Brexit: Because calling people ignorant isn't a great campaign strategy
June 27, 2016
An open letter to Remain
It's a common sense thing, really. If you would like people to do what you want, you can compel them in one of two ways:
The first would be to make your opponents fond of you. People do things for individuals they like all the time. It makes humans all warm and fuzzy inside. The Remain campaigners were, however, a bit short on time in the weeks prior to the referendum, so it's understandable that they didn't choose this option.
The second option is to convince your opponents that the benefits of your preferred course of action will be better for everyone than what might result from their position. There was a bit of this over the course of the referendum campaign, but not nearly enough. Instead, the bulk of the Remain campaigners picked chose something else.
This third option, of course, was to call opponents racist, ignorant, or idiotic, and to generally produce a discourse that discounted the possibility of someone who wasn't one, two, or all three of the above possibly considering an exit from the European Union. The United Kingdom's involvement in the project was so obvious, such a given, that anyone not on board must be incredibly stupid. Or so it went. The thing about (supposed) racist, ignorant idiots like the Brexiters, however, is that their votes still count. I would argue that the better course of action would have been option two, winning hearts and minds and convincing these horrible, horrible people that staying in would be better than going it alone.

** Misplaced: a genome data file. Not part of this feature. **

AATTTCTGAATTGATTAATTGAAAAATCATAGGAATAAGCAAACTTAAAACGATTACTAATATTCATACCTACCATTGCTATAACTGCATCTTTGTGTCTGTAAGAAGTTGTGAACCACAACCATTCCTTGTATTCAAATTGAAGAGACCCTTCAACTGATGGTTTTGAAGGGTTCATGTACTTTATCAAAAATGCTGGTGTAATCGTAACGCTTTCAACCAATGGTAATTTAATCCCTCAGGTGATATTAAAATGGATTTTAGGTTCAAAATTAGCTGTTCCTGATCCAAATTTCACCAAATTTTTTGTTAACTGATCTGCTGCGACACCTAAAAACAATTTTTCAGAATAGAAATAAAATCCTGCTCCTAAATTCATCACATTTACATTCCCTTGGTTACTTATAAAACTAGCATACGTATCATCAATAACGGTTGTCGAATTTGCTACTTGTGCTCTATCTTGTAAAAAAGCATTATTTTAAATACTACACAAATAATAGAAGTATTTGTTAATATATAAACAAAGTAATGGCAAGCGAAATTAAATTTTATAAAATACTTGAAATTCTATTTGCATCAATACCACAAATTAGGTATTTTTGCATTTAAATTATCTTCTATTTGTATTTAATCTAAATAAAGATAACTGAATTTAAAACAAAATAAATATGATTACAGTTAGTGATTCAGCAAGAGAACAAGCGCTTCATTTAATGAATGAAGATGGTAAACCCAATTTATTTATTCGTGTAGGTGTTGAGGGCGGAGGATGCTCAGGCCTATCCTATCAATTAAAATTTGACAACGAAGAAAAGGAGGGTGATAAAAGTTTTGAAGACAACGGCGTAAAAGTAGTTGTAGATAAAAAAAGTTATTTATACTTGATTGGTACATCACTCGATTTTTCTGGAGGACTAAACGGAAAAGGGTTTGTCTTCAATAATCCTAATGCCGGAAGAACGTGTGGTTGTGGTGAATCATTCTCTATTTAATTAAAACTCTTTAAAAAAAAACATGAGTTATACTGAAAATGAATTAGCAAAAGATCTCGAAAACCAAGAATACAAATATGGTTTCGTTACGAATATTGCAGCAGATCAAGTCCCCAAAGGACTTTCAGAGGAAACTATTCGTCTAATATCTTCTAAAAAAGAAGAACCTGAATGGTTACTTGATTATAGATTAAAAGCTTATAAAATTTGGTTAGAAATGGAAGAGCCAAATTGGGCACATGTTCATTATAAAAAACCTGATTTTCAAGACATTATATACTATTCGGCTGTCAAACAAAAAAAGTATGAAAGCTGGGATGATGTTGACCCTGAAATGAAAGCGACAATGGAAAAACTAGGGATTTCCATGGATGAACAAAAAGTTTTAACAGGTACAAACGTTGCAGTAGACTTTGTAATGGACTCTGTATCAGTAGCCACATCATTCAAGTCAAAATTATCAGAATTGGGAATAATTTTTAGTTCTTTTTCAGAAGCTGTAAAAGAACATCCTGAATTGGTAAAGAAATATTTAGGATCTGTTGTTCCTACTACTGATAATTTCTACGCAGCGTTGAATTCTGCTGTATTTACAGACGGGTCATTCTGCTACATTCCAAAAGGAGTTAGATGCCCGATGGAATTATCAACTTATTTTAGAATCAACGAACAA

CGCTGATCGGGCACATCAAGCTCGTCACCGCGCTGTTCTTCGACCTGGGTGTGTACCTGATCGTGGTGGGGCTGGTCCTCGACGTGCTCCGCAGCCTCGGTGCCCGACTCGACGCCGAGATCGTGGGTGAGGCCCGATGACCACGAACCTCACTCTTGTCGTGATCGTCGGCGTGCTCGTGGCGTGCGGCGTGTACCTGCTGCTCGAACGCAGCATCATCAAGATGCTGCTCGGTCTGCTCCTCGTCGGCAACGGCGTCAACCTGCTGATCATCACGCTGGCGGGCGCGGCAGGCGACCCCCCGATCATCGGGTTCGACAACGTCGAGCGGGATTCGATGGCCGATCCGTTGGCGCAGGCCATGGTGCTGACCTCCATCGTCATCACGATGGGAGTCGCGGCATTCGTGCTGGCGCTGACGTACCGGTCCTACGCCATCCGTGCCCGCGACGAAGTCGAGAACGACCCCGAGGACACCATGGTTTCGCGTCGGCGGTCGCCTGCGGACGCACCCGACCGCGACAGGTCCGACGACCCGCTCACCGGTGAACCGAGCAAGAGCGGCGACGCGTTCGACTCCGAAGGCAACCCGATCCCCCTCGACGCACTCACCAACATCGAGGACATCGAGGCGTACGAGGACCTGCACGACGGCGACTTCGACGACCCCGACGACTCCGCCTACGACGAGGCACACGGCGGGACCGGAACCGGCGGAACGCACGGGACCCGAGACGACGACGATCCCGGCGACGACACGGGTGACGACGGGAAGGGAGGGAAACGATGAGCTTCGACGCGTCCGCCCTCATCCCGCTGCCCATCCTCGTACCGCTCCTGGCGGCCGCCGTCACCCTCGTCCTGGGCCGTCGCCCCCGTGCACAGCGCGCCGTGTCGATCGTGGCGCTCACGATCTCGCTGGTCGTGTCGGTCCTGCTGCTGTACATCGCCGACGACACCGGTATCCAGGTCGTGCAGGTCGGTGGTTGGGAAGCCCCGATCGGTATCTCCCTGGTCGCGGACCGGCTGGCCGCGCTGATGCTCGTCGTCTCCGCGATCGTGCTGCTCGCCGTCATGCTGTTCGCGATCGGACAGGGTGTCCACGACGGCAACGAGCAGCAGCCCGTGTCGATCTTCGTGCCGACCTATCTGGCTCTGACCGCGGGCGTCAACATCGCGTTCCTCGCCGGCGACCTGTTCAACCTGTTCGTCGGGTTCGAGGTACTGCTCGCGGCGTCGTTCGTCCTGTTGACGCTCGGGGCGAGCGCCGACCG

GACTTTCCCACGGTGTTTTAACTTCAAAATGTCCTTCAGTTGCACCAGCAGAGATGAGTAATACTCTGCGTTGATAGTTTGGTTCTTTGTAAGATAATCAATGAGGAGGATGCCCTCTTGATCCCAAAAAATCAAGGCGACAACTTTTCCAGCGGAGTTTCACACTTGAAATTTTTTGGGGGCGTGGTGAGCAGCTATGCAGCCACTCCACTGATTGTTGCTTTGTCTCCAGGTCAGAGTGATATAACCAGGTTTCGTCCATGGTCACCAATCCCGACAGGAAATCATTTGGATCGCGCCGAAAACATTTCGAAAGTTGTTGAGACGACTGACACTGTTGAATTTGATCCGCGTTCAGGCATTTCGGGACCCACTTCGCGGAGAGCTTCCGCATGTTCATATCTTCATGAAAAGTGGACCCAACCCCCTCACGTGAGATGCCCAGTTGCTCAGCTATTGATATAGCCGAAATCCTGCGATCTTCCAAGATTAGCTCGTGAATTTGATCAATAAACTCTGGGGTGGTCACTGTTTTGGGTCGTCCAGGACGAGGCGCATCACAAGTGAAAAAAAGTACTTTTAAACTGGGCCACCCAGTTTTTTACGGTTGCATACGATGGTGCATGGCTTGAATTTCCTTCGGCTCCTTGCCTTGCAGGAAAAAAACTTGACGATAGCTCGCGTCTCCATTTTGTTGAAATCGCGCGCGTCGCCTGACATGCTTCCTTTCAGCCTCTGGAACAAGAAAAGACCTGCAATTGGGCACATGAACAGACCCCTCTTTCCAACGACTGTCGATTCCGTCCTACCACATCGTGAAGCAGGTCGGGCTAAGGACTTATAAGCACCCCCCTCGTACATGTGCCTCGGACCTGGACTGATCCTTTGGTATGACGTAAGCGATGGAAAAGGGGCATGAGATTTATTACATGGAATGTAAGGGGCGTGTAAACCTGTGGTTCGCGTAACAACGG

Again, there was a bit of that. But not nearly enough. Even if you honestly believe that people are awful for disagreeing with you, it's best to hold off until afterwards to write that disparaging Facebook status, tweet, or Guardian article. At least if you prefer winning to being morally or intellectually superior.
There's a lesson here for the American Democrats too. The best thing they can do for Donald Trump is to engage him and his supporters using option three. Tell them why you're better, not why they're terrible human beings. Hostility doesn't lead to the kind of soul searching required to change political allegiances. Acceptance does.
Even in the face of the sort of fear driven politics that are getting more popular these days, ditching the superiority can only help. So, to sum things up: If making them like you fails, show why you're a better option. Don't descend to name calling, even if you really think they deserve it. The politics of fear will run out, and we can all enjoy a higher quality of discourse from both sides.
And maybe stay in that union next time.